The Basics of Anticipation”
- Anticipation explained
- Note values review
- Why rhythm clapping
- Straight & anticipated rhythm clapping
- Imaginary bar line
In the last 12 posts I’ve talked about various kinds of song forms such as the arrangers chorus, major scales and keys and a little bit about minor scales. In future posts I will elaborate further on the 12 minor scales as I’ve done with the major ones. But now, finally, it’s time to start applying music arranging techniques as advertized in my title description (after a long long time, yawn). The first technique we’re going to discuss is called anticipation:
In contemporary music an anticipation is a rhythmic shift of melody and/or harmony where notes which are normally played “on the beat“, are played either a half beat early (an eight note anticipation) or a quarter beat early (a sixteenth note anticipation). The outcome is a melodic and/or harmonic anticipation.
Note values review
Before I start giving you examples, here is a chart to refresh your mind of all the rhythmic beat divisions:
1 whole note (at the top) = 2 half notes = 4 quarter notes = 8 eighth notes = 16 sixteenth notes = 32 thirty-second notes (bottom). All different note values are equal 4 beats.
Here are two examples of anticipation:
Eighth note anticipation is more often used in jazz and Latin tunes, where melodies with eighth note rhythms are prevalent. Sixteenth note, as well as eighth note anticipation are used frequently in rock and funk songs where sixteenth note melodic rhythms are most common.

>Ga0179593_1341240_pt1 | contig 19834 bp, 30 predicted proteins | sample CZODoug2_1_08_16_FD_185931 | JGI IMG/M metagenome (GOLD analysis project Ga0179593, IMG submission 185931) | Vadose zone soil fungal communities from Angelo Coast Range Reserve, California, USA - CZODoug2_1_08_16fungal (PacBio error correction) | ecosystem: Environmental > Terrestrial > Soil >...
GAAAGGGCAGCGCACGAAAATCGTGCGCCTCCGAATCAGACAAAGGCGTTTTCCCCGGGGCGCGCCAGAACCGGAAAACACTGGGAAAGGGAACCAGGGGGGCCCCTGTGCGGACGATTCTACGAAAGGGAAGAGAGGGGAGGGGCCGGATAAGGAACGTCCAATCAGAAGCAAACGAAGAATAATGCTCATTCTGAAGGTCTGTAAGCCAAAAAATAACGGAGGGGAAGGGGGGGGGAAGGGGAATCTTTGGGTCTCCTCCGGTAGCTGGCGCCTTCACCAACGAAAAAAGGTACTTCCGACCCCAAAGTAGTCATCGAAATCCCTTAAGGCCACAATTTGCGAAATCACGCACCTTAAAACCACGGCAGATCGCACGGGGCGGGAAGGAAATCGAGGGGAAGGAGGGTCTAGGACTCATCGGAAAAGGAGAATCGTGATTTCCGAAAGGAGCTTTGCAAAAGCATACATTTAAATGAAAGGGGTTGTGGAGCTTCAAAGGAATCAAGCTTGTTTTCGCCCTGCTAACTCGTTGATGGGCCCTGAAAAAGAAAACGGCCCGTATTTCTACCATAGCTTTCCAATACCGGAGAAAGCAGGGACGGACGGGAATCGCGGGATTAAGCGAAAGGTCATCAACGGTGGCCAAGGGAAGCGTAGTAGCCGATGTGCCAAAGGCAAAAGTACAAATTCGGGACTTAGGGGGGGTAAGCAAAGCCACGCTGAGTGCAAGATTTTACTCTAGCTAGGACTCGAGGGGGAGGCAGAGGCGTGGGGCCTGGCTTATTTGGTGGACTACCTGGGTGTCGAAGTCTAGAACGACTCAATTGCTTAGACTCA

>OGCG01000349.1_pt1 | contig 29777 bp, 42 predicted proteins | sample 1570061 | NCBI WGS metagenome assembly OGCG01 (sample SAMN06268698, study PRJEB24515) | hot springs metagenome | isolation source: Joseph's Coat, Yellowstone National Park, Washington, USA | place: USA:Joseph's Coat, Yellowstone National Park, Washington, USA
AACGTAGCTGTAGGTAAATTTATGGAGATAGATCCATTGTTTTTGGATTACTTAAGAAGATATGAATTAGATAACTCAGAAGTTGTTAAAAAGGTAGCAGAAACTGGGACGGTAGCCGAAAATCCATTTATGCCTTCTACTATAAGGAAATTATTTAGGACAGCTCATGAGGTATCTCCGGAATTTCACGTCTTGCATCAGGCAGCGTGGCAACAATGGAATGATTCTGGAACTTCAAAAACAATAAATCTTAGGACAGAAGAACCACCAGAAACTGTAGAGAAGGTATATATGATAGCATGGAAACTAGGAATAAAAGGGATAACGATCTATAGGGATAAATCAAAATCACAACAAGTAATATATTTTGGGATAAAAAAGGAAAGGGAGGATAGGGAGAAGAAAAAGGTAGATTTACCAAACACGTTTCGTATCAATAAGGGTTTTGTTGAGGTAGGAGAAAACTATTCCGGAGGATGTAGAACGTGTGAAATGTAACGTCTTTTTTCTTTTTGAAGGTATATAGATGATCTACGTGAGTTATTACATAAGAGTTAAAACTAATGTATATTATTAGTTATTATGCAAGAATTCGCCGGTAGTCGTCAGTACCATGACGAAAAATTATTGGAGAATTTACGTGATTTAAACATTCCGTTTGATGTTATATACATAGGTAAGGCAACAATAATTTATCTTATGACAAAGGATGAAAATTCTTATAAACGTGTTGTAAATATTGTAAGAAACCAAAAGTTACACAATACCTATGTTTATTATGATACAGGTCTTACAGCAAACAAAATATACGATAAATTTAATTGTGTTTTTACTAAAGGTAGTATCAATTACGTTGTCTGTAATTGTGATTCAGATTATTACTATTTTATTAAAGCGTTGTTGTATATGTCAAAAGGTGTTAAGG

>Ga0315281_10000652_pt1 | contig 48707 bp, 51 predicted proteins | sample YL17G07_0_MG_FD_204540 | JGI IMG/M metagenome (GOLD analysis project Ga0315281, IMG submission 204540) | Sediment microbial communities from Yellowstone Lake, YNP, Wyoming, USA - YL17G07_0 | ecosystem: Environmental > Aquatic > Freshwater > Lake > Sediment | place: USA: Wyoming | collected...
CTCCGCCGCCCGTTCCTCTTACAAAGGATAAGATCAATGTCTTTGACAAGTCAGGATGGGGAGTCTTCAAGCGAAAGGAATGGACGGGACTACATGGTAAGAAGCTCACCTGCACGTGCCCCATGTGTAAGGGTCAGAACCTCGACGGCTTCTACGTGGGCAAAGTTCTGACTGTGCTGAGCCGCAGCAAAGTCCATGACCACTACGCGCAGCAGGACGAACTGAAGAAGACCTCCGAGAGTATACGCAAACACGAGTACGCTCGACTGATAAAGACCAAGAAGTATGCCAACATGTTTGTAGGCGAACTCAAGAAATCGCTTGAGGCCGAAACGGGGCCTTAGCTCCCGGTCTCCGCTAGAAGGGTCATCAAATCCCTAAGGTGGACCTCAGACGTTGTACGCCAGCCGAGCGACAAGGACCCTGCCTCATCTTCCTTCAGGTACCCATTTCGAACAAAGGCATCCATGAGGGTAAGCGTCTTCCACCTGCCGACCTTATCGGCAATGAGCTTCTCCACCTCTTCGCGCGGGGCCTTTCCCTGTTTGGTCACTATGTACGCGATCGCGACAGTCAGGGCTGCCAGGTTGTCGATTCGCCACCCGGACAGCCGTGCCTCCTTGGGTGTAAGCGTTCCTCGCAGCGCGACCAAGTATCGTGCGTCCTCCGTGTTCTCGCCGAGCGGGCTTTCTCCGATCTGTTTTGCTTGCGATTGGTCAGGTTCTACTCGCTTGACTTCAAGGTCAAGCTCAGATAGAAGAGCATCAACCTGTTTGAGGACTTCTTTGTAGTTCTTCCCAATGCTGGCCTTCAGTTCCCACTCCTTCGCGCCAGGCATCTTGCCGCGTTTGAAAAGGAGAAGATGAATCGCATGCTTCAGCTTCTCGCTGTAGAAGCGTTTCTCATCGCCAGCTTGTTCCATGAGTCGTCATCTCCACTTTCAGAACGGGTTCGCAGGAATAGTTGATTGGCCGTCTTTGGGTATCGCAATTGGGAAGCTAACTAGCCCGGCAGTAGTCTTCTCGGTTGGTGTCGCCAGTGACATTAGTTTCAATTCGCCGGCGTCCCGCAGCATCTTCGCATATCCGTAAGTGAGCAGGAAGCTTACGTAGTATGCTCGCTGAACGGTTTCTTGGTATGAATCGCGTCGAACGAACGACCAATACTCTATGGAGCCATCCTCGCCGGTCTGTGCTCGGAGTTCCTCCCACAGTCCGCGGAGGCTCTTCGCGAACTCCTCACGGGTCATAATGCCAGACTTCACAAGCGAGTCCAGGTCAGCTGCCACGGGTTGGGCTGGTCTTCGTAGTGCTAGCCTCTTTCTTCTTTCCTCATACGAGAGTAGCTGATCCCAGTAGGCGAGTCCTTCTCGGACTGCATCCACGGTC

“Why rhythm clapping?”
Rhythm clapping is very important. If you can’t clap eighth and sixteenth note anticipations, how can you play them on your instrument. If you aren’t sure you can clap these, below are some exercises to get you started.
It’s important to separate straight (regular) and anticipated rhythms, so you know which one is which. It also gives you the capability to change straight rhythms into anticipated ones.
“Straight & Anticipated Rhythm Clapping”
Ant. = Anticipation in the examples below. Remember how to count eighth notes? One – and, two – and, three – and, four – and. Please clap the following examples and check them with the attached audio files:
Example 4 is with 16th note anticipations. Again remember how to count sixteenth notes? One – ee – and – a, two – ee – and – a, three – ee – and – a, four – ee – and – a.
“Imaginary Bar Line”
Before I start to discuss melodic and harmonic anticipations, there’s one more thing you need to know with regard to rhythmic notation. In 4/4 time (4 beats = 4 quarter notes), the 3rd beat of the measure should always be clearly visible. That means that you always should think of an imaginary bar line, in this case to divide the measure into 2 equal halves.
As shown below you can clearly see the division between beats 1 and 2, which are on the left side and beats 3 and 4 on the right site of the imaginary bar line. This is necessary so that musicians can quickly locate all the beats of a rhythm, instead of trying to figure out where they are.